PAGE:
The exclusive position is locked in till 2030. I think that’s when we might see UF. Also airbus might not want only RR on the re-engine. I can see them going to dual engine source here. Will a variation of the GE9X be able to match the UF?

And wasn’t RR going to use a stepped down variation of UF for NMA?

Also I believe a re-engine of the 350/787 helps the 787-10 the most. It will give it a significant Range boost. Whilst still keeping its unique CASM and cargo fabulistes compared to the 359
 
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Revelation
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Re: Boeing confirms higher gross weight 787-10

Tue Jan 04, 2022 8:33 pm

Opus99 wrote:
I don’t see that launch happening till the later part of the decade. John says the increase in MTOW is required for the re-engine of the 87. So it will move airbus in that direction. And I think RR can apply variations of UF on both aircraft. They’d want it on the 87 too because it’s clearly the most popular widebody but also on the 350 of course.

That might also be another angle. Why invest in a PIP when a whole new engine is coming up? RR would want to repair its fortune on the 87 and I think the UF is their means to doing that. RRs current stance is that UF is not sole source and I don’t think they would want it to be.

Also what will GE do to match? That’s another angle

The exclusive position is locked in till 2030. I think that’s when we might see UF. Also airbus might not want only RR on the re-engine. I can see them going to dual engine source here. Will a variation of the GE9X be able to match the UF?

And wasn’t RR going to use a stepped down variation of UF for NMA?

Also I believe a re-engine of the 350/787 helps the 787-10 the most. It will give it a significant Range boost. Whilst still keeping its unique CASM and cargo fabulistes compared to the 359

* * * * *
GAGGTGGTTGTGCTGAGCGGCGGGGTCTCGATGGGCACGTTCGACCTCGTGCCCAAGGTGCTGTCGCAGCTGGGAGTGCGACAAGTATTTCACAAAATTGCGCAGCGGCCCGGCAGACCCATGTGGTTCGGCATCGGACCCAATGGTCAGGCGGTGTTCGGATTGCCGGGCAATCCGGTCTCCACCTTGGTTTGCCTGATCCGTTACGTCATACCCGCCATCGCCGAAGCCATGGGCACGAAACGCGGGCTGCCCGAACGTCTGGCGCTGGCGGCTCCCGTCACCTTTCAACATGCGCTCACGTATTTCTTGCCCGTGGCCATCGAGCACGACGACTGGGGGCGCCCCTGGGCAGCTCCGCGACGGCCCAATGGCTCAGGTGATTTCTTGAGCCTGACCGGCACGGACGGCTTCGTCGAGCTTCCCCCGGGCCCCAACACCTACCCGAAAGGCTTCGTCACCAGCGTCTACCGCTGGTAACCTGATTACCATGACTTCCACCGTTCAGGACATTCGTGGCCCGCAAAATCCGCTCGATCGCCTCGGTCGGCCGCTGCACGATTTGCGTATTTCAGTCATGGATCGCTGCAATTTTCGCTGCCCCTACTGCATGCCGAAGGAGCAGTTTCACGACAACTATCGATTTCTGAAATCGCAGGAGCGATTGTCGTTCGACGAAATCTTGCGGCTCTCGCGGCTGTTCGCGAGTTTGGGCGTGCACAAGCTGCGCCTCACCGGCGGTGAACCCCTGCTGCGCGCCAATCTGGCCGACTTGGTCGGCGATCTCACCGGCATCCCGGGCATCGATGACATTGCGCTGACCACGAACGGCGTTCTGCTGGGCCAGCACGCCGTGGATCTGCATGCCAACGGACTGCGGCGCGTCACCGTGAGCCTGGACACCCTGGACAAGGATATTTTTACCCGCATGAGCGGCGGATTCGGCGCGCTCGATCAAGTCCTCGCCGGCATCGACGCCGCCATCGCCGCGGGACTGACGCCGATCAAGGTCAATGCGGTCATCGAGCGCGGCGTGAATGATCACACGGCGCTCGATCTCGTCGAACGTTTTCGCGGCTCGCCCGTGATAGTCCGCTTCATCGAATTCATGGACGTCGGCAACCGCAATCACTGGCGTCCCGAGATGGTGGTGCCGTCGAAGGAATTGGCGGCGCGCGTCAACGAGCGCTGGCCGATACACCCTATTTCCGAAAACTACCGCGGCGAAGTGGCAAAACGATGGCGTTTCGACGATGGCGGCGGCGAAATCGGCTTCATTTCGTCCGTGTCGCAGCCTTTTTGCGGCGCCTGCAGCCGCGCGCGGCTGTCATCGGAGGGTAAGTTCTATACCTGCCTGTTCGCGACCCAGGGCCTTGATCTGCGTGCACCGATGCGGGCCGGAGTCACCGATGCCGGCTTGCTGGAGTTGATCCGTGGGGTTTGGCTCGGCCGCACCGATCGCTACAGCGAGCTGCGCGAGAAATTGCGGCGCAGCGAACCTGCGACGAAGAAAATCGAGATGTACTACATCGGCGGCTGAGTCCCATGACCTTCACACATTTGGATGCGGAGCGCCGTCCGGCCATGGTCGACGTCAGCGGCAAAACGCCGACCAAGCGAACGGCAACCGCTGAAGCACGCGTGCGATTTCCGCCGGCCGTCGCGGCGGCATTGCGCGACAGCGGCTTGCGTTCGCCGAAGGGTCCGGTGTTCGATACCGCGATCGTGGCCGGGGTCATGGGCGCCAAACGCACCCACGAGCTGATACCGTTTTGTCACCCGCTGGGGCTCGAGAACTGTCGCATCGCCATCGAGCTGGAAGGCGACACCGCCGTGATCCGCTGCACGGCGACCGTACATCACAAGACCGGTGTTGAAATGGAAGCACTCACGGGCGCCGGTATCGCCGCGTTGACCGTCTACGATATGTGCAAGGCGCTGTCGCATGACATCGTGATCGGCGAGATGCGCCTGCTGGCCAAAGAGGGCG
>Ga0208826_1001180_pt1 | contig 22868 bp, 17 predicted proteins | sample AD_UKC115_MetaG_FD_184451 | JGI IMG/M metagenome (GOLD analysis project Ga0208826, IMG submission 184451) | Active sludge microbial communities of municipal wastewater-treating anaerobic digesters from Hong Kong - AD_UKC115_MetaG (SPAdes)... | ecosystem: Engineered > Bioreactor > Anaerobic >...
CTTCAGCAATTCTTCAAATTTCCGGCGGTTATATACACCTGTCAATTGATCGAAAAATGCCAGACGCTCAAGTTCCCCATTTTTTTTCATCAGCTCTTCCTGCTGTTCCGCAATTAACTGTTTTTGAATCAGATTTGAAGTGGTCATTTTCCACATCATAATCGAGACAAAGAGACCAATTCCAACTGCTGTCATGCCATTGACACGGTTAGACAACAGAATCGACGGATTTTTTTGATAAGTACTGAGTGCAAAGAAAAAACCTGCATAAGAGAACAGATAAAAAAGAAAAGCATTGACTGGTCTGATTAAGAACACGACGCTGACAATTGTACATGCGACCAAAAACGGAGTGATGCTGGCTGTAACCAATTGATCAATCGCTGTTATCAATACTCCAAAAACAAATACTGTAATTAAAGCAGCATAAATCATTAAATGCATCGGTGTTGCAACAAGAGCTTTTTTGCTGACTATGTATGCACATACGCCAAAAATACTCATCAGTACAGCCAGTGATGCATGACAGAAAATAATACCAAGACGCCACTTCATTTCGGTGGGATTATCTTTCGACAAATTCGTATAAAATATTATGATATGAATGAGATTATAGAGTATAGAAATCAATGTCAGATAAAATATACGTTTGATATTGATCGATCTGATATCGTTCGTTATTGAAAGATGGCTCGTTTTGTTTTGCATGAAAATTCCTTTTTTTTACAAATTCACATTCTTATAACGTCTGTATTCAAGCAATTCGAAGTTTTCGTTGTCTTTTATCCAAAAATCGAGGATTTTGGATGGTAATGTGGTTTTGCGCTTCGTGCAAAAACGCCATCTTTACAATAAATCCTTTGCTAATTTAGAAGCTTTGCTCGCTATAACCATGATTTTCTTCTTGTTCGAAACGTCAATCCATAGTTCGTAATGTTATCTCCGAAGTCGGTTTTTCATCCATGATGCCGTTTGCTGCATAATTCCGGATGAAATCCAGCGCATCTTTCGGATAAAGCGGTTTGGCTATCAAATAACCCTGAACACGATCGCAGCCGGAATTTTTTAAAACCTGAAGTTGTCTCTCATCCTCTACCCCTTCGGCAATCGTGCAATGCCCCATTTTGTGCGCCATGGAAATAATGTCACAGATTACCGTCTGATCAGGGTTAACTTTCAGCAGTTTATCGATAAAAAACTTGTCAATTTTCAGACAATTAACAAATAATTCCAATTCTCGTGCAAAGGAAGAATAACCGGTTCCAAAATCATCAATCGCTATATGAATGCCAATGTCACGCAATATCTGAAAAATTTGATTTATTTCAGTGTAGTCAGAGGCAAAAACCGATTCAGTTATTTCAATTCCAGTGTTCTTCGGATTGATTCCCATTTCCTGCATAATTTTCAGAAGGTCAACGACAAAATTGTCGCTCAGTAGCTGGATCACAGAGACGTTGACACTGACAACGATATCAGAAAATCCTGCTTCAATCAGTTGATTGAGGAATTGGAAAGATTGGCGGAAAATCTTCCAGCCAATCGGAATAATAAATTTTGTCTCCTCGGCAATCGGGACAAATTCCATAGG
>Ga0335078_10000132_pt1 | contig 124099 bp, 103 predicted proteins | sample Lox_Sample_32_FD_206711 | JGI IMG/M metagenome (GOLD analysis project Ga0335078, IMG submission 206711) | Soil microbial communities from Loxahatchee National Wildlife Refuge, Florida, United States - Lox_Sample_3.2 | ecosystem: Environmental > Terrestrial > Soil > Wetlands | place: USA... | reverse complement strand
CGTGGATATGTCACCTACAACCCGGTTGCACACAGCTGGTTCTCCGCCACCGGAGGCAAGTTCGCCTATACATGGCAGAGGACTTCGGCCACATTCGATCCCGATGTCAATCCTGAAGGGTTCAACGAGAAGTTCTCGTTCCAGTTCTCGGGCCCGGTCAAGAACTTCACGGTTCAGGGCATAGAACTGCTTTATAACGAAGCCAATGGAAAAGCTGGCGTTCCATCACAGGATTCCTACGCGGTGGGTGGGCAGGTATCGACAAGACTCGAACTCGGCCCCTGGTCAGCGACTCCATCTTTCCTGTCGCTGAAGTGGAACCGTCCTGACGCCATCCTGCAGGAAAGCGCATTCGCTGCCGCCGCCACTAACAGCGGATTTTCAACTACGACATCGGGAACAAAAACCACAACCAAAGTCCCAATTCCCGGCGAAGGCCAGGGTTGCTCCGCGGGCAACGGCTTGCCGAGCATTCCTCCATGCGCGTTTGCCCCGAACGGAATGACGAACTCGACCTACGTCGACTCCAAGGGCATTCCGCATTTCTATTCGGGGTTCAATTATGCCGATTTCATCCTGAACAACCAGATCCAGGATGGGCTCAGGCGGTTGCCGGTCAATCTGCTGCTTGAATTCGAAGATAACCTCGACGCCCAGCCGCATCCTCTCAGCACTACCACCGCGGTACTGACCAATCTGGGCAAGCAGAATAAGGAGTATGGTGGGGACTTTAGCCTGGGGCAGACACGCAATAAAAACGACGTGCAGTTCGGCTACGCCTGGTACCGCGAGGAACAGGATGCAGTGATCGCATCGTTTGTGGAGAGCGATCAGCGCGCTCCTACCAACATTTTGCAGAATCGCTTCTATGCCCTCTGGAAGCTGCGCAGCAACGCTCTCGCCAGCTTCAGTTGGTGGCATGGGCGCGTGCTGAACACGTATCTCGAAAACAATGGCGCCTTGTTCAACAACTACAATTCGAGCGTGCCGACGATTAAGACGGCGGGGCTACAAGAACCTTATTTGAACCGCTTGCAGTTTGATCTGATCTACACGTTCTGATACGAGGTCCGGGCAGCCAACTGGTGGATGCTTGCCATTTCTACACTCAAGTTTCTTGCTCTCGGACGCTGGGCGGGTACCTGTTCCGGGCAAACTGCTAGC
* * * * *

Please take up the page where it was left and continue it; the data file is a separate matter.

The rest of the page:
Yes, so many if/then/elses to factor in. I think it's true UF on 787-10 would give the biggest boost, but I also think commercial relationships suggest it'll be on the A350 first.
 
Opus99
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Re: Boeing confirms higher gross weight 787-10

Tue Jan 04, 2022 8:52 pm

Revelation wrote:
Opus99 wrote:
I don’t see that launch happening till the later part of the decade. John says the increase in MTOW is required for the re-engine of the 87. So it will move airbus in that direction. And I think RR can apply variations of UF on both aircraft. They’d want it on the 87 too because it’s clearly the most popular widebody but also on the 350 of course.

That might also be another angle. Why invest in a PIP when a whole new engine is coming up? RR would want to repair its fortune on the 87 and I think the UF is their means to doing that. RRs current stance is that UF is not sole source and I don’t think they would want it to be.

Also what will GE do to match? That’s another angle

The exclusive position is locked in till 2030. I think that’s when we might see UF. Also airbus might not want only RR on the re-engine. I can see them going to dual engine source here. Will a variation of the GE9X be able to match the UF?

And wasn’t RR going to use a stepped down variation of UF for NMA?